Though “poet” is not what one first thinks of when Augustine’s name is mentioned, in City of God 15.22 he shares a bit of verse he wrote in praise of a candle (in laude quadam cerei), which he uses as an example of loving created things in preference to the God who made them. 1
Haec tua sunt, bona sunt, quia tu bonus ista creasti.
Nihil nostrum est in eis, nisi quod peccamus amantes
Ordine neglecto pro te, quod conditur abs te.
“These things are yours, they are good, because you, who are good, created them.
There is nothing of ours in them, except the fact that we sin, loving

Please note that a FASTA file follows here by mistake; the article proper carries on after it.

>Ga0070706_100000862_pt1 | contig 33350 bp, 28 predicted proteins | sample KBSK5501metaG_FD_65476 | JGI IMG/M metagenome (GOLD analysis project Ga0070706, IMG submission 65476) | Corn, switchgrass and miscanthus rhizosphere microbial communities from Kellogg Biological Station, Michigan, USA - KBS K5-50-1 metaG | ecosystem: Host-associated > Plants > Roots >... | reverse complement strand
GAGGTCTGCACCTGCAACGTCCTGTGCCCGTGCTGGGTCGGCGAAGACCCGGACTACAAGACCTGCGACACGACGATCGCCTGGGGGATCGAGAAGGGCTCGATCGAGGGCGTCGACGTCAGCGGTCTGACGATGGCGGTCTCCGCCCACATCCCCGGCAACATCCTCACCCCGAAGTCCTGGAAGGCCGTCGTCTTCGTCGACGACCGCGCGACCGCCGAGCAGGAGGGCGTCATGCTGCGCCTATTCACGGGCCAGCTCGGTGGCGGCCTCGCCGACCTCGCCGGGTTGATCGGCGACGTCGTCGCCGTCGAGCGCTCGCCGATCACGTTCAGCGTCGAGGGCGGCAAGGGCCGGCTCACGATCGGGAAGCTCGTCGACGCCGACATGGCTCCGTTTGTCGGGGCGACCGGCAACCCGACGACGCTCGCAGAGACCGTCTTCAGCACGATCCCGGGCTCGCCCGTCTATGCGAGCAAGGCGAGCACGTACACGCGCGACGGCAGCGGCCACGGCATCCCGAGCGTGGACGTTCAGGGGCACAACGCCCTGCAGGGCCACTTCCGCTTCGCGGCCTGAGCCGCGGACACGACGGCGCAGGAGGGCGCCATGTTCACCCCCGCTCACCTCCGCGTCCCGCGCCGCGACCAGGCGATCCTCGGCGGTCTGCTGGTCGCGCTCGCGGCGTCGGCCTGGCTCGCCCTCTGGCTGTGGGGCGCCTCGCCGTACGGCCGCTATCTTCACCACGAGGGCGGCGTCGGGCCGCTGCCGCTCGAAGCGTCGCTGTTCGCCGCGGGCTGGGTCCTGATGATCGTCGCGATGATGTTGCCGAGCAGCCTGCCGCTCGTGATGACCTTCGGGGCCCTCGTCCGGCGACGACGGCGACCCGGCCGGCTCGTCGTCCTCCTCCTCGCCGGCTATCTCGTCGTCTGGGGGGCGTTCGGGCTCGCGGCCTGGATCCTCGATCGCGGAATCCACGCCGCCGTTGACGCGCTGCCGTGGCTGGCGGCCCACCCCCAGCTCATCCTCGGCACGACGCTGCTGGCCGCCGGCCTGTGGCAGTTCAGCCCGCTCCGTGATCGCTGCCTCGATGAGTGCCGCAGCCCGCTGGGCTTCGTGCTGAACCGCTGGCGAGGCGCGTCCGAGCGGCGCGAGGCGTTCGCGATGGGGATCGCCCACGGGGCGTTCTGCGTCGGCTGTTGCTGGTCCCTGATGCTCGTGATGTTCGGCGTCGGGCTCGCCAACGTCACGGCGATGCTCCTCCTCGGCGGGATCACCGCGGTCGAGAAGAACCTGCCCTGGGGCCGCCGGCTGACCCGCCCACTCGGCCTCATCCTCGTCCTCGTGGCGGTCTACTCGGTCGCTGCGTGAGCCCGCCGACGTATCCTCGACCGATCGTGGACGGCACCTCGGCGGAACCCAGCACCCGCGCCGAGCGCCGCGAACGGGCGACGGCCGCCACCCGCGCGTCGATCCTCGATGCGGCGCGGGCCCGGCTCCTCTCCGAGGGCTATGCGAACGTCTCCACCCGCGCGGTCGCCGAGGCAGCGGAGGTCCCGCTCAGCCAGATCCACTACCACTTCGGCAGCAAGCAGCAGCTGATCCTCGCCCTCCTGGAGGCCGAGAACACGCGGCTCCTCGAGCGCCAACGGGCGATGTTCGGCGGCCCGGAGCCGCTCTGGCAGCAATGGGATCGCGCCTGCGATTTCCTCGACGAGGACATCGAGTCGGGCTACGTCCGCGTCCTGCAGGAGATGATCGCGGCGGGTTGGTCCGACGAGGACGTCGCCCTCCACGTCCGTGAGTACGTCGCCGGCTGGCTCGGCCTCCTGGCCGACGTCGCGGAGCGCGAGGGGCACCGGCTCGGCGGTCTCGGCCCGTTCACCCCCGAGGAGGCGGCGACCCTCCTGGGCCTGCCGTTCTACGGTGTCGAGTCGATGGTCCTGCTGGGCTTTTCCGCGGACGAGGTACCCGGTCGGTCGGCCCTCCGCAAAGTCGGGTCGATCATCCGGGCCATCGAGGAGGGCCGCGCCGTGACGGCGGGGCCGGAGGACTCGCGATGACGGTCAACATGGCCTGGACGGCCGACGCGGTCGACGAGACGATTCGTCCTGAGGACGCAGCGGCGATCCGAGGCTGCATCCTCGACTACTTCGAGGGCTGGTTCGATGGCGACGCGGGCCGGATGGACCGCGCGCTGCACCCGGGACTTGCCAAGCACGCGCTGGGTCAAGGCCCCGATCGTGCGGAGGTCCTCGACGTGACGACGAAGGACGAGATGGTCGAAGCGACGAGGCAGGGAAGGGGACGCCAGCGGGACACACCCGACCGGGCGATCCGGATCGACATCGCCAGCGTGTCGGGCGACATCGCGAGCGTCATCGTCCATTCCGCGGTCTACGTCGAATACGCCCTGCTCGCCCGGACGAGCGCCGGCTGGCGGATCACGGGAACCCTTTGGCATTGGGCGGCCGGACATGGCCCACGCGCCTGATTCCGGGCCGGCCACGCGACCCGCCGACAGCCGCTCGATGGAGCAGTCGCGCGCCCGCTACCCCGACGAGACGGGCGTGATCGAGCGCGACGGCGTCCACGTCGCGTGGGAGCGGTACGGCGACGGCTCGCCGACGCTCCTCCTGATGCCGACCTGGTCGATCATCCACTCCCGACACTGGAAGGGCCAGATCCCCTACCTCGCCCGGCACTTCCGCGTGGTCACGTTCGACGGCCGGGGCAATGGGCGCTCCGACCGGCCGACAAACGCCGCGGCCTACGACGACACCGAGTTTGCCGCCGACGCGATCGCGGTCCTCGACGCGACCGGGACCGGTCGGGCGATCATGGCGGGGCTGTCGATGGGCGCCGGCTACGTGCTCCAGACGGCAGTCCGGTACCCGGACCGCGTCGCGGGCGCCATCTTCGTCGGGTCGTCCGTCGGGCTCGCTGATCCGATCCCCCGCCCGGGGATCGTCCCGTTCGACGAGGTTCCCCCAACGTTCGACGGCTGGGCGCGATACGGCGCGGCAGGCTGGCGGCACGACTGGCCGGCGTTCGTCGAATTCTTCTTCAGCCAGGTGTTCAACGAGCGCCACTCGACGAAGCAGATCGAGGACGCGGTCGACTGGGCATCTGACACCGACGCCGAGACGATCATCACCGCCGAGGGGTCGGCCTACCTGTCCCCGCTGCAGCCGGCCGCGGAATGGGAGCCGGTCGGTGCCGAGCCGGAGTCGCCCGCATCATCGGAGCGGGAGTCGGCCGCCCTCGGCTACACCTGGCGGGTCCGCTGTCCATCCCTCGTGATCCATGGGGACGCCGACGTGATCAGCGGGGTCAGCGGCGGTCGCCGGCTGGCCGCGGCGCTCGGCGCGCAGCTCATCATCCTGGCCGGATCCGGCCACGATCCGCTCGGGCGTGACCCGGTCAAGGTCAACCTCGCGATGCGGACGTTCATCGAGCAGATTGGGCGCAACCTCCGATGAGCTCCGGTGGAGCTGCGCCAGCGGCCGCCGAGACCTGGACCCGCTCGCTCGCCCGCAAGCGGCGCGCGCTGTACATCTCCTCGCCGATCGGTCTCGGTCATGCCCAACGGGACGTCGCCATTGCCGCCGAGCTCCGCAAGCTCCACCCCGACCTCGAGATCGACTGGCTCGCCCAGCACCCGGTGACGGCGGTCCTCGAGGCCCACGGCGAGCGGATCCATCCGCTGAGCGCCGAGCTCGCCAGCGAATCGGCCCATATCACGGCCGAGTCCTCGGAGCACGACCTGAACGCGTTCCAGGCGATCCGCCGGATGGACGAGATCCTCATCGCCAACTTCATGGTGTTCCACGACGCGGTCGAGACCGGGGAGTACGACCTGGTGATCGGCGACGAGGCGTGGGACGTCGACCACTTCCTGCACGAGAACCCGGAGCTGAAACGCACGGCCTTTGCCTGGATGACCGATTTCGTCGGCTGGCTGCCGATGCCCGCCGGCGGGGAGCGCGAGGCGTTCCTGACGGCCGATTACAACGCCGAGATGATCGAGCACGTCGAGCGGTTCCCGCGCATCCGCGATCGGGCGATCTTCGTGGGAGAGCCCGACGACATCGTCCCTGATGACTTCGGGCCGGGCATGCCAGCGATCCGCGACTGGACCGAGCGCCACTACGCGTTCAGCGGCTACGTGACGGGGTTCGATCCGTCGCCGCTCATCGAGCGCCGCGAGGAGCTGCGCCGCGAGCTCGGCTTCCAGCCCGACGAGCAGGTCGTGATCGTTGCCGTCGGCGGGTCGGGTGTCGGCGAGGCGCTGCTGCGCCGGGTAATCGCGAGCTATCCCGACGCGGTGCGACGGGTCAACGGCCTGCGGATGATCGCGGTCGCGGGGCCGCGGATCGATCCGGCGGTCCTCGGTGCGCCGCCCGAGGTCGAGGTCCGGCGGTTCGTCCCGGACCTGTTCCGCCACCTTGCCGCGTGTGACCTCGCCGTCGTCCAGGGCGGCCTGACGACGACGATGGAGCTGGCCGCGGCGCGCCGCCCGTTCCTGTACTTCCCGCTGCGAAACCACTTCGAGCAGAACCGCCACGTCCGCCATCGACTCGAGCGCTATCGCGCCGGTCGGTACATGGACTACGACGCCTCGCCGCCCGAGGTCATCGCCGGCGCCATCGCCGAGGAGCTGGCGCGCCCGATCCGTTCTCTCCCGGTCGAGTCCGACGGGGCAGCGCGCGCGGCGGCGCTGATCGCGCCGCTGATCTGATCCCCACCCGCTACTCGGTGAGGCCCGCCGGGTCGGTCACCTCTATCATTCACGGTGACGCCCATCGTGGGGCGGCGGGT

what is made by you before you, 2 in neglect of the proper order.”
The lines display a nice use of repetition and polypototon (tua…tu; sunt…sunt: bona…bonus; pro te…abs te), as well as contrast (tua/nostrum/te) and alliteration (nihil nostrum). The form reinforces the content: in a picture of disorder, the “things” (haec) come first, as they so often do, while God comes last (te)–and we come in the middle (nostrum) with our disordered loves, trapped in our own sin between what we want and what we should want.
And yet these things are properly God’s, because they were made by Him: and so, properly speaking, we should both begin and end with Him, as Augustine does (haec tua, expression possession; abs te, expressing agency).